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CEO:success comes to those who try hard

Update: March, 16/2014 - 18:03

Ho Van Trung, 63, former chairman of Trangs Group, recently published an autobiography titled Gian Truan Chi La Thu Thach (Difficulties are only challenges). The story of a poor child becoming the owner of a big enterprise inspired many Vietnamese people. He talks with Nhat Le about his ups and downs in life.

Ho Van Trung was brought into the world in Huong Tra District's Huong Vinh Commune in the central province of Thua Thien-Hue on the same day his father died. He started to tend buffalos at the age of four and only had one set of school clothes. After studying one year at Hue University, he moved to Sai Gon (now HCM City) with the hope of changing his life. However, he was imprisoned during the period of 1974 and 1975 because he joined protests against the Nguyen Van Thieu administration. Moreover he was suspected of being a spy and was jailed for a second time.

Trung and his wife then moved to Australia and founded Trangs Group in 1985. Since then, the group has expanded its business in various countries.

You write that good luck only comes to people who take fate into their own hands. Could you tell us more about that?

Opportunities come every hour and every day as long as we try our best. If we do not grasp them, we will never achieve anything or meet someone who can give us a lending hand. For example, in Australia, I mortgaged my assets to invest in a spring roll factory. While I was finding the output for the products and was asked to go to court seven times for unpaid loans, Rob Glove, who provided products for supermarkets, helped me.

Why did you fail in opening branches in Africa and France but succeed in the UK and other European countries?

People are the determining factor for success. When I started to do business in the UK, I sent trained staff from Australia there. People in both countries spoke English, so it was understandable that we achieved success there. In France, although I learned French, I could not have a thorough grasp of the language. All was communicated through interpretation and we were dependent on our partners. Meanwhile, the situation was unstable in Africa and banks there were not strong enough.

Thanks to an article by a well-known journalist, your newly established restaurants welcomed many customers. Was this success due to marketing or some other reason?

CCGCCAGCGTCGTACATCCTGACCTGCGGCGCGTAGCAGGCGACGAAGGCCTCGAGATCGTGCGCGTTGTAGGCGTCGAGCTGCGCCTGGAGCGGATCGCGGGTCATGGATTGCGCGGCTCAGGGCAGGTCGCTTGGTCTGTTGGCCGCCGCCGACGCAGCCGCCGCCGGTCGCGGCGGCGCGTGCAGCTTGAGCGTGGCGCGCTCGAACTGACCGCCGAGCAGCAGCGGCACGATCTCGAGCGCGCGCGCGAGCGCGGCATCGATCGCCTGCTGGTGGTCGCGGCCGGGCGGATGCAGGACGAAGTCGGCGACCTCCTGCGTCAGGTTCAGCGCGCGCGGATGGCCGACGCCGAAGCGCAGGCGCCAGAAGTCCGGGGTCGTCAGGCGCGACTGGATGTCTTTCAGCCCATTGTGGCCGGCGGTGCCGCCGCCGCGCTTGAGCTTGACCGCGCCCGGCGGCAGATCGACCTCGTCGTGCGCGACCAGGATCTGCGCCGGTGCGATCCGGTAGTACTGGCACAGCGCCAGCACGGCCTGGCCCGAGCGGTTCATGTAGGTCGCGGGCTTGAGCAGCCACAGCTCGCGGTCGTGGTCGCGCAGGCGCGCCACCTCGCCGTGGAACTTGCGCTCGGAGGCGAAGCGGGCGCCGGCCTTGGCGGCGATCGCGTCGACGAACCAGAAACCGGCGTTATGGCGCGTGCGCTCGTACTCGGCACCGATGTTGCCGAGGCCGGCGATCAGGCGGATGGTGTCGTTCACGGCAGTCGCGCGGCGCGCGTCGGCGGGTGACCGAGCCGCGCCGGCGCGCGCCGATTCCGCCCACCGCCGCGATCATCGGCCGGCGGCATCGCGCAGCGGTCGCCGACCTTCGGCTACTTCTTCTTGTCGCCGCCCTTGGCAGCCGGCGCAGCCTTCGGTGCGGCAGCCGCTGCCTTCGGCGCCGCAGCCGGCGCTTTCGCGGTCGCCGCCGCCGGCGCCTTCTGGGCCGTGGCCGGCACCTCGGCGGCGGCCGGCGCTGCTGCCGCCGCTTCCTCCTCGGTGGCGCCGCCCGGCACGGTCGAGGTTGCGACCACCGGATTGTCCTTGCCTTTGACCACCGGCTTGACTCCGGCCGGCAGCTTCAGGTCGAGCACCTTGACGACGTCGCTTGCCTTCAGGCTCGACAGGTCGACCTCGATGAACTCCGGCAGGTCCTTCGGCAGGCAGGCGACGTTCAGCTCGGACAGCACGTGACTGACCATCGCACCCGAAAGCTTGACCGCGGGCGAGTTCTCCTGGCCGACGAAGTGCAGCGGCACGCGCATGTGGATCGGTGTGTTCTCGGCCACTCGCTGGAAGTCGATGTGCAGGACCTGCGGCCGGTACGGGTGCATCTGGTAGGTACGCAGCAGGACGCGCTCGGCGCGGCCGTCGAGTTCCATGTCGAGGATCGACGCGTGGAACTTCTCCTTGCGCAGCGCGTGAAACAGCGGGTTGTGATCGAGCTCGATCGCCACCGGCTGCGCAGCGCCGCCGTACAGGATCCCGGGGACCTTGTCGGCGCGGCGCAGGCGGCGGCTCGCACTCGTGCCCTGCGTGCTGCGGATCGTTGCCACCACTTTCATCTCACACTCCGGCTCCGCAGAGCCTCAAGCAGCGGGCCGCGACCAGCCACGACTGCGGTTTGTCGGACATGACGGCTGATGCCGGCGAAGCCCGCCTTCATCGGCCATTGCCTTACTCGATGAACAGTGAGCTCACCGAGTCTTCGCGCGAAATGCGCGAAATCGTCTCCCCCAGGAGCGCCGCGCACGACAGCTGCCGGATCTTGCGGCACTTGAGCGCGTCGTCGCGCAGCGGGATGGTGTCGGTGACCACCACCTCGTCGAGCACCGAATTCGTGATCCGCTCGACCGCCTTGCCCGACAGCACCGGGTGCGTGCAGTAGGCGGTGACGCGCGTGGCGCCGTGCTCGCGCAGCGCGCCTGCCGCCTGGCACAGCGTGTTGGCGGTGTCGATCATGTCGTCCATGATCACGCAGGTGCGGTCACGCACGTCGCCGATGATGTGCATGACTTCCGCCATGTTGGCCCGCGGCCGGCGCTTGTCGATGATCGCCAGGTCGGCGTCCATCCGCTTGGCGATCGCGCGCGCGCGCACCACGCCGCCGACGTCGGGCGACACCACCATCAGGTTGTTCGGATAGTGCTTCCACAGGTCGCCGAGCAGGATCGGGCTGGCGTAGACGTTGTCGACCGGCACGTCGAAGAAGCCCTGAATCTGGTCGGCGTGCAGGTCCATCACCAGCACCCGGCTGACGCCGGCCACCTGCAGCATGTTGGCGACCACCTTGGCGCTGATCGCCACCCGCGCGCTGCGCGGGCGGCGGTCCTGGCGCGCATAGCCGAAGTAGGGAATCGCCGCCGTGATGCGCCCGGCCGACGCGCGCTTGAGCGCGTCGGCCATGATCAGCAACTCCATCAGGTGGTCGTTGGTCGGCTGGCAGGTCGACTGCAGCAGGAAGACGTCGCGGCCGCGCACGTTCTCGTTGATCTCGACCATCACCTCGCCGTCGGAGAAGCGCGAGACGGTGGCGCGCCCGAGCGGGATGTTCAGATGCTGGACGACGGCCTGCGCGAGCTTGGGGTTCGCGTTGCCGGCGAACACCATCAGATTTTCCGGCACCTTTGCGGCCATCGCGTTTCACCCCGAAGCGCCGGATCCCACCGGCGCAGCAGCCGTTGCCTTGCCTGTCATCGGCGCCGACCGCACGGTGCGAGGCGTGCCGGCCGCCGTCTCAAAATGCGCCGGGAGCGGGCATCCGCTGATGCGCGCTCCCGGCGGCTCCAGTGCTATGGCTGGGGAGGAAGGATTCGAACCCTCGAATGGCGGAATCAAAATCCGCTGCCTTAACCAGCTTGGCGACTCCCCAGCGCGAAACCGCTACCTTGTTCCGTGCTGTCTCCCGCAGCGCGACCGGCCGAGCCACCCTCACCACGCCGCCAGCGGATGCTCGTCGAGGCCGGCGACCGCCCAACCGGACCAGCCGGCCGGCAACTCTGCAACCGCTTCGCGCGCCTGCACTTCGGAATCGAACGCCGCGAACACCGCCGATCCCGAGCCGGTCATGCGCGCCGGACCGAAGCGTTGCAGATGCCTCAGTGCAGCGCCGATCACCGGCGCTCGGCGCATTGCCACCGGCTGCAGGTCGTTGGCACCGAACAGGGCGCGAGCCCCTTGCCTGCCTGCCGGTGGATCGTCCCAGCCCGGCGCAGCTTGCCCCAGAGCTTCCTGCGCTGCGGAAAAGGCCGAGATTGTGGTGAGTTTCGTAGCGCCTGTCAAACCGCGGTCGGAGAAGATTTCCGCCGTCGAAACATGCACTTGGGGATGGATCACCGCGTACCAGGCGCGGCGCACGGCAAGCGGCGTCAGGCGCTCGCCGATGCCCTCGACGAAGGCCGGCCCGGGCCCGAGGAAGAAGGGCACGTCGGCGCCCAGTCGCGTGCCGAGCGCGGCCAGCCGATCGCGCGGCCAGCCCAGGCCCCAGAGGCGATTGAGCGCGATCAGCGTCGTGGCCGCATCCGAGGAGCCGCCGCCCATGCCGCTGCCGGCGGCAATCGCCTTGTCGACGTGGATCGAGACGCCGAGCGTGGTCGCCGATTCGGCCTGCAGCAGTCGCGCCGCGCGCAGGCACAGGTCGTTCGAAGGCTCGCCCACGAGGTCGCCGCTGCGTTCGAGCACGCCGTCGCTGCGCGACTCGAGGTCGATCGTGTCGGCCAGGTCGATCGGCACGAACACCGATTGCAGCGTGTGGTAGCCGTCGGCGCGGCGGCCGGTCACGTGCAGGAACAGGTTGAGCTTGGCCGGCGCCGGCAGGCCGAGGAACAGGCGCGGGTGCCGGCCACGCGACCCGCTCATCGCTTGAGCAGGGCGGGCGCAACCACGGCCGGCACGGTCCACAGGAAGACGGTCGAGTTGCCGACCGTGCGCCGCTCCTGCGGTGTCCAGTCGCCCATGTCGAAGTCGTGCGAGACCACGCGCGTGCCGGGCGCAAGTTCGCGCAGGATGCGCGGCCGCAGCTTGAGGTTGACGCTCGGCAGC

At that time, I did not think marketing was the best strategy. I just thought that a restaurant with enthusiastic owners, delicious food and beautiful scenery could attract many customers. One more advantage was that Western people preferred to try food from Asian countries such as India, China, Thailand and Viet Nam. Therefore, besides offering Western food, we also served Vietnamese dishes including spring rolls, stir fried rice and roast shrimp.

Could you tell us more about the production chain you created to make spring rolls? Have you sold the machines?

I've been interested in engineering since I was a child. I often dreamed of making a machine that could produce spring rolls in order to replace manual work. Then I started to make it step by step. I was fortunate to have a production chain and materials at hand so I could make it right away. Experiments finally led to success. I did not sell the machine but only export products.

How have machine-made spring rolls attracted foreign customers?

At first, we did not sell many Vietnamese-style spring rolls, even though we thought they were delicious. Meanwhile, Chinese spring rolls only contained cabbage, but customers were fond of them. Why? What we considered delicious did not seem to suit the taste of our consumers. Foreigners often liked to eat spring rolls with cabbage. Therefore, I switched to make cabbage spring rolls with machines, and they liked them.

Lots of Vietnamese factories own modern production chains to make spring rolls with high quality. So why can't they export their products abroad successfully as you have done?

I don't think that the reason is that their spring rolls are not delicious. It is because Vietnamese enterprises lack their own distribution channels. To approach the international market, they have to use intermediate channels. It'll be successful if the channels are good, and it'll be bad if they are not.

Could you reveal the total revenue of Trangs Group every year?

I don't want to say the exact figure but I can say that it amounts to hundreds of millions of US dollars every year.

Having traveled to many countries in the world, you write that there is a major gap between Viet Nam and other nations. In your opinion, how can we shrink it?

We have to learn the way of thinking and doing from the rest of the world. I believe in our country. One day we'll be better. The country will transform and the young generation will create change.

What is the meaning of your life?

I was born in a poor family and grew up at the bottom of society, then moved to the top. But sleeping at a hotel costing $3,000 per night sometimes doesn't feel as warm as sleeping in straw-filled mattresses. Money does not bring happiness, because happiness comes from ourselves. For me, happiness means relaxation of the soul. That's why I opened many food stores for poor people in Hue City and then Duc Anh House to take care of orphans and poor children.

What I want to share with young people through my autobiography is that poverty is not a crime. Vietnamese people are often poor but should not be pessimistic and desperate, and surrender to fate. If we try our best, we will have opportunities because success comes to people who know how to create opportunities for themselves. — VNS

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